2010-09-09 01:22 AM
I am reseting a previous post but just on a singualr topic; controlling the size of the DFPM_base backup ( snapvault ) snapshot to the best of our ability.
Storage Admins cannot control the user activty on a volume / qtree so we want to try to do what we can to keep it as lean as possible. This is probably going to be hard to do in most cases but it is worth a discussion.
In my previous post two suggestions were mentioned 1) execute a manual backup or 2) run a scheduled backup ... either action will create a new DFPM_base but like it was said before but other snapshots could have some blocks locked up and this may not yield as much free space.
With this in mind comes these thoughts:
1. The manual snapshot creation in Protection Manager is the "Protect Now" function? this creates a snapshot that is out of the schedule and is not part of the recycling rotation; you would have to manually remove this snapshot. This manual snapshot appears on the destination? The interesting thing about this protect now is you can select a type ( hourly, weekly, etc or manual ). In the description field you can enter a name for this backup but when the backup is created, it will have a DFPM_snapshotname and PM will know that it is part of the rotation?
2. Running a scheduled backup - can I force a scheduled backup to occur ahead of schedule?
3. is there a benefit to running many backups during the day and only retaining a few to keep the deltas at smaller sizes and would this help keep the DFPM_base size in check?
2010-09-09 09:02 AM
Hey Emanuel --
1. That's not quite correct. Yes, using the "Protect Now" button is how you create an ad-hoc backup but no, you don't need to manually delete the resulting snapshot copy. When you create the backup, you specify a retention class (hourly, daily, weekly, monthly or unlimited). The resulting backup will be retained and deleted according to its class. Depending on how you've configured your protection policy, the snapshot copies may hang around for a long time. If its hanging around too long, there is a way to delete backups from the secondary space management wizard.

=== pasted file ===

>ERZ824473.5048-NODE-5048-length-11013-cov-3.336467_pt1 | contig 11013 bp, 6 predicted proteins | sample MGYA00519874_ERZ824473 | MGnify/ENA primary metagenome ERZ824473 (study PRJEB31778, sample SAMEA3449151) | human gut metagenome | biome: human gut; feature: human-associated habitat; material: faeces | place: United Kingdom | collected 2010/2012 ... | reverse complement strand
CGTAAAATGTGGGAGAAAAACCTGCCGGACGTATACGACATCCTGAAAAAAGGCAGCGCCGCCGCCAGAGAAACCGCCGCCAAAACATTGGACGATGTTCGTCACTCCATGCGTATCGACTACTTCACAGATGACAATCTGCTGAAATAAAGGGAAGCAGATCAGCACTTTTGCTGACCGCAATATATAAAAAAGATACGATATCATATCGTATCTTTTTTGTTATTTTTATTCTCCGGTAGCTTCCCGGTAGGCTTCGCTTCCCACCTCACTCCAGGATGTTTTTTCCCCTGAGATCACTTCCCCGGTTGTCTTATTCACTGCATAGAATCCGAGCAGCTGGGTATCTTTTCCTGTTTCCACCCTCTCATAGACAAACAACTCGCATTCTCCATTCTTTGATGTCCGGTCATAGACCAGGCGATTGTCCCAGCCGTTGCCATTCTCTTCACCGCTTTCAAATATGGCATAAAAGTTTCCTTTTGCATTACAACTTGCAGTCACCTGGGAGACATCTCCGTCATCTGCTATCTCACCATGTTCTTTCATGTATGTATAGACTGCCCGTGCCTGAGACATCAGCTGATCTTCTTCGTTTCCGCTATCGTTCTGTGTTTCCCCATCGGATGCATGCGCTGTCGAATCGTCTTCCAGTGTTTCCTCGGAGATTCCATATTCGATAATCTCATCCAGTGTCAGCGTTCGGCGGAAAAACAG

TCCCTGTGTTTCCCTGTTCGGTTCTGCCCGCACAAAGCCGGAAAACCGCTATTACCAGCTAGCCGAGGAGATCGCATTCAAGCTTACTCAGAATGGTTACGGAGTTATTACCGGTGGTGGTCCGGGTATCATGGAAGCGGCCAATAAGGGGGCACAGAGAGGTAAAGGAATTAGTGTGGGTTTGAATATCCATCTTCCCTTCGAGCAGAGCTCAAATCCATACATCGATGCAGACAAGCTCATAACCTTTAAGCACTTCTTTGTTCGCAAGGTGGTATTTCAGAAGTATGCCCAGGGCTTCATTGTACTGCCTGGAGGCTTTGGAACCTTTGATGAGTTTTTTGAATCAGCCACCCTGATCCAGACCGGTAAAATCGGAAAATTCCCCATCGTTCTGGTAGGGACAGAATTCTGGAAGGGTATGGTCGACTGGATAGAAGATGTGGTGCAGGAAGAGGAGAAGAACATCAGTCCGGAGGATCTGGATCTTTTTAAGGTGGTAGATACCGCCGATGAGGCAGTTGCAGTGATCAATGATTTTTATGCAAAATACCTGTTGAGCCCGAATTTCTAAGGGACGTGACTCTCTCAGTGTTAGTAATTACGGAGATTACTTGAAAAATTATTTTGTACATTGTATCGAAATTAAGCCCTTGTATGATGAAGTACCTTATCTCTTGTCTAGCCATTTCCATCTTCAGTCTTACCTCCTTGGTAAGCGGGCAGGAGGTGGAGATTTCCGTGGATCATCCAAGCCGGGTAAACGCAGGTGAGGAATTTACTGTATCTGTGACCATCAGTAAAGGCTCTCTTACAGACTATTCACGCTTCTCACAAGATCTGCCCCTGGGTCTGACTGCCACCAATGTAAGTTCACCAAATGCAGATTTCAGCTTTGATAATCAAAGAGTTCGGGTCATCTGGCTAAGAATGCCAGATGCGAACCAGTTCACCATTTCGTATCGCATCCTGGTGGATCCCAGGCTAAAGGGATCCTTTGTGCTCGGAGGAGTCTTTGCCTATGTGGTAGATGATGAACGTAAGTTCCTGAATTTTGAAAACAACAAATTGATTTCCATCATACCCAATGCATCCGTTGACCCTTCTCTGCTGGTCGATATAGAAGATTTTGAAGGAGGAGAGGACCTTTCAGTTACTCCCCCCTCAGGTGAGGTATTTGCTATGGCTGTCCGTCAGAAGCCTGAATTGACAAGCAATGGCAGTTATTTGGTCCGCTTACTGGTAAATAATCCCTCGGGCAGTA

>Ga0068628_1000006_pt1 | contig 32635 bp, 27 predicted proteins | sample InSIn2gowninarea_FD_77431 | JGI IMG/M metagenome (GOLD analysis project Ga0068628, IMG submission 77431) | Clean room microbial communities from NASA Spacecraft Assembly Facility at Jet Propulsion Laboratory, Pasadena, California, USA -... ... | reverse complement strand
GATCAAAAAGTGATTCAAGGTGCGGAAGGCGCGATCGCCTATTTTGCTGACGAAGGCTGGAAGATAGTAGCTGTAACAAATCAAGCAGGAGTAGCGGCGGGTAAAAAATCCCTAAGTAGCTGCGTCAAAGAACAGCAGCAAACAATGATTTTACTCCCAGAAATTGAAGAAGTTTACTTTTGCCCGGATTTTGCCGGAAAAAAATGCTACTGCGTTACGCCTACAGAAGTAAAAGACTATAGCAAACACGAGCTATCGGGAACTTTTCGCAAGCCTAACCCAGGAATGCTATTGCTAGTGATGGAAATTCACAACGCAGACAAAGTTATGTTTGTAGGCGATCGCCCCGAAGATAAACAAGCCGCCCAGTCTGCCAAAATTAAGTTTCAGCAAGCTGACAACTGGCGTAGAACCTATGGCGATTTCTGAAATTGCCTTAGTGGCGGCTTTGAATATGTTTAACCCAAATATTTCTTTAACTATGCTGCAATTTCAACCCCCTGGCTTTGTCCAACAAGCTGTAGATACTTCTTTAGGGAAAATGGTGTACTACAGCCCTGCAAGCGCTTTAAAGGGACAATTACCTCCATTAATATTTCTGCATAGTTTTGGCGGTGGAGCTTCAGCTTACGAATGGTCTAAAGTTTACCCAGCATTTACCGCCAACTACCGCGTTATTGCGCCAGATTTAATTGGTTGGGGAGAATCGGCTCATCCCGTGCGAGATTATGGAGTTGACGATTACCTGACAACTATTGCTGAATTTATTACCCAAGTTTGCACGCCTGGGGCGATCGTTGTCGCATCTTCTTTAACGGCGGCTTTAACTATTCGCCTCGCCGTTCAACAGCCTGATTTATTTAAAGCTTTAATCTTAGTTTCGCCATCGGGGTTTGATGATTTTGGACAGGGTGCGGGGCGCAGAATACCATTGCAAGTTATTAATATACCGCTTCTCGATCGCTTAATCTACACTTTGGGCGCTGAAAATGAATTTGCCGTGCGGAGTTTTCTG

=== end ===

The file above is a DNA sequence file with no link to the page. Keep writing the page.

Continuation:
2. Using the "Protect Now" function is almost the exact same thing as running a scheduled backup.
3. If you run more frequent backups, each individual backup will be smaller but if you add them all up, the total size will be larger.
2010-09-10 01:14 AM
I will disscuss with them their policies .. part of the problem is their storage has grown out of their control a little and hopefully with some education we can use a manual update less often because we really want the application to manage the backups for them.
2010-09-24 01:03 PM
Hello Pete, all
We are good on the destination side as far as using Protect Now to force the cycle and choosing the right "class" of snapshot and they are kept for the duration of the policy ... however, the other effect is that when Protect Now is used, a LOCAL snapshot is created on the source and it does not expire.
2010-09-27 09:06 AM
Hey Emanuel --
Right, the "Protect Now" button creates a new backup on all dataset nodes. If you use "dfpm backup create", you can specify which node you wanted to update which lets you skip the snapshot creation on the primary node.
Anyway, if you created a backup on the primary that you don't really want, try setting the retention duration and count for that retention class to zero. For example, if you created a weekly backup, try this:
dfpm policy node set my-policy-name 'Primary Data' weeklyRetentionCount=0 weeklyRetentionDuration=0
That should cause any weekly backups to get purged. You can also manually delete the backups using the secondary space management wizard (althought that process is admittedly cumbersome).